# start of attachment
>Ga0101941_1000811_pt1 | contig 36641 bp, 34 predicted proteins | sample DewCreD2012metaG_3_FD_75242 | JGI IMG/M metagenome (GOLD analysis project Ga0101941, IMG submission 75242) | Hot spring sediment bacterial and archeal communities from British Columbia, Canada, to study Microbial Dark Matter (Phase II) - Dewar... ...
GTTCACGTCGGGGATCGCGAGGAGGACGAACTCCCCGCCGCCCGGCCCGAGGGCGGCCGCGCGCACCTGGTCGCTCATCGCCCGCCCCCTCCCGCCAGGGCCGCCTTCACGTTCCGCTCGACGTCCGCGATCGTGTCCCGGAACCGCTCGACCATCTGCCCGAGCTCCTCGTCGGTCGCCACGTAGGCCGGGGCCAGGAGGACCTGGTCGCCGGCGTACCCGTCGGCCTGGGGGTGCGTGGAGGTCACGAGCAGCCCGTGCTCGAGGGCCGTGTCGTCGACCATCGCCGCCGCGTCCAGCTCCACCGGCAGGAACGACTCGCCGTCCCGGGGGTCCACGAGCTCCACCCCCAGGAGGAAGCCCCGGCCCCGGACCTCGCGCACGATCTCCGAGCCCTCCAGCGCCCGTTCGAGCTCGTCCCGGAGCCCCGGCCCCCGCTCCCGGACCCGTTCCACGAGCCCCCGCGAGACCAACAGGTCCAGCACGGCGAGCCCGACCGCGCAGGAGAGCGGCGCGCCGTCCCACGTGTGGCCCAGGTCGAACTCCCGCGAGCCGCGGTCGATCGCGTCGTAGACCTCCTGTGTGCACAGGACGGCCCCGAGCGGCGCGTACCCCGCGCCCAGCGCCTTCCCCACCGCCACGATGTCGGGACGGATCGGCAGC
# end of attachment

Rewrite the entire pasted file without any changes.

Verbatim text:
>Ga0101941_1000811_pt1 | contig 36641 bp, 34 predicted proteins | sample DewCreD2012metaG_3_FD_75242 | JGI IMG/M metagenome (GOLD analysis project Ga0101941, IMG submission 75242) | Hot spring sediment bacterial and archeal communities from British Columbia, Canada, to study Microbial Dark Matter (Phase II) - Dewar... ...
GTTCACGTCGGGGATCGCGAGGAGGACGAACTCCCCGCCGCCCGGCCCGAGGGCGGCCGCGCGCACCTGGTCGCTCATCGCCCGCCCCCTCCCGCCAGGGCCGCCTTCACGTTCCGCTCGACGTCCGCGATCGTGTCCCGGAACCGCTCGACCATCTGCCCGAGCTCCTCGTCGGTCGCCACGTAGGCCGGGGCCAGGAGGACCTGGTCGCCGGCGTACCCGTCGGCCTGGGGGTGCGTGGAGGTCACGAGCAGCCCGTGCTCGAGGGCCGTGTCGTCGACCATCGCCGCCGCGTCCAGCTCCACCGGCAGGAACGACTCGCCGTCCCGGGGGTCCACGAGCTCCACCCCCAGGAGGAAGCCCCGGCCCCGGACCTCGCGCACGATCTCCGAGCCCTCCAGCGCCCGTTCGAGCTCGTCCCGGAGCCCCGGCCCCCGCTCCCGGACCCGTTCCACGAGCCCCCGCGAGACCAACAGGTCCAGCACGGCGAGCCCGACCGCGCAGGAGAGCGGCGCGCCGTCCCACGTGTGGCCCAGGTCGAACTCCCGCGAGCCGCGGTCGATCGCGTCGTAGACCTCCTGTGTGCACAGGACGGCCCCGAGCGGCGCGTACCCCGCGCCCAGCGCCTTCCCCACCGCCACGATGTCGGGACGGATCGGCAGC